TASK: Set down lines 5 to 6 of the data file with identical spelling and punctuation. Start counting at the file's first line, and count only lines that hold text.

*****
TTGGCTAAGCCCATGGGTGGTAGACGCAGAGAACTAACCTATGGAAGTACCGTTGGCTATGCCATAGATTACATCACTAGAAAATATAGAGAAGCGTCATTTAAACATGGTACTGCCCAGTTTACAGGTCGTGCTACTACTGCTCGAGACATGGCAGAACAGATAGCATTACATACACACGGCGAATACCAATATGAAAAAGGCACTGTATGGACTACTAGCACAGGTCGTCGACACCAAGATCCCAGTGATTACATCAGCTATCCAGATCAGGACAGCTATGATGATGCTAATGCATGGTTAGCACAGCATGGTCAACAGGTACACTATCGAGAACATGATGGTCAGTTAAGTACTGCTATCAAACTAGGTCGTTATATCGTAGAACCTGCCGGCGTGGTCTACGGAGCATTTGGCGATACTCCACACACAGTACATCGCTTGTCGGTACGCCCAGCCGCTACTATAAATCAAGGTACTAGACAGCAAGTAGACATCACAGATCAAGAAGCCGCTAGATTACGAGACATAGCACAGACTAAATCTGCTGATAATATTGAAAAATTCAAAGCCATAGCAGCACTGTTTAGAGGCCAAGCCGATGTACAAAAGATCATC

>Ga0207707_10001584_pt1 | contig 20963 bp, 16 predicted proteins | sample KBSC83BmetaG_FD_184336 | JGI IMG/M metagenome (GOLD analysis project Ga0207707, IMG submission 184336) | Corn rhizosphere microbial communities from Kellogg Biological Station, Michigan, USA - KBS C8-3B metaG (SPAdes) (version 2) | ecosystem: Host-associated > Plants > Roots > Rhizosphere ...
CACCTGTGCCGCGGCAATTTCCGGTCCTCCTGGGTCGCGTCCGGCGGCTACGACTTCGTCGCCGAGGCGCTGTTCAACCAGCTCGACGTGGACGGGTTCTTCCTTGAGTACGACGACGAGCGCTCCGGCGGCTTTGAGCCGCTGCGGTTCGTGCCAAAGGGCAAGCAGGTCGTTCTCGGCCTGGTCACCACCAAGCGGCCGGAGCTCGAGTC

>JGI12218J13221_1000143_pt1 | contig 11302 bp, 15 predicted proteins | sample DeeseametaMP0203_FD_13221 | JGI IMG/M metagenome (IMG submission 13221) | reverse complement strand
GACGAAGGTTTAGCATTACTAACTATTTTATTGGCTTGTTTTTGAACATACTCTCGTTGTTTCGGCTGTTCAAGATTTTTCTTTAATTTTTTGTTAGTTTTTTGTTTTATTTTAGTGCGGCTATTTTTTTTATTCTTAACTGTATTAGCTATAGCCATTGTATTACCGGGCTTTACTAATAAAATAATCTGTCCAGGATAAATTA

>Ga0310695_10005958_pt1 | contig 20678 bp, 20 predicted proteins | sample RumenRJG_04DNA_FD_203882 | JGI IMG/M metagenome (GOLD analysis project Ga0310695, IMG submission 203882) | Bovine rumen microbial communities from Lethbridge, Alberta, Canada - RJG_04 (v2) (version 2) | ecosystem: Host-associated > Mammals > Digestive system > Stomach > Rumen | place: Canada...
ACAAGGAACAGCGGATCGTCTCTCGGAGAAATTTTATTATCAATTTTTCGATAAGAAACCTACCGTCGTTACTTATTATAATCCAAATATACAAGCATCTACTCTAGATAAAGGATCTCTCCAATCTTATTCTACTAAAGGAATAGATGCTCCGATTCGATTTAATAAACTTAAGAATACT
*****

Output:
GACGAAGGTTTAGCATTACTAACTATTTTATTGGCTTGTTTTTGAACATACTCTCGTTGTTTCGGCTGTTCAAGATTTTTCTTTAATTTTTTGTTAGTTTTTTGTTTTATTTTAGTGCGGCTATTTTTTTTATTCTTAACTGTATTAGCTATAGCCATTGTATTACCGGGCTTTACTAATAAAATAATCTGTCCAGGATAAATTA

>Ga0310695_10005958_pt1 | contig 20678 bp, 20 predicted proteins | sample RumenRJG_04DNA_FD_203882 | JGI IMG/M metagenome (GOLD analysis project Ga0310695, IMG submission 203882) | Bovine rumen microbial communities from Lethbridge, Alberta, Canada - RJG_04 (v2) (version 2) | ecosystem: Host-associated > Mammals > Digestive system > Stomach > Rumen | place: Canada...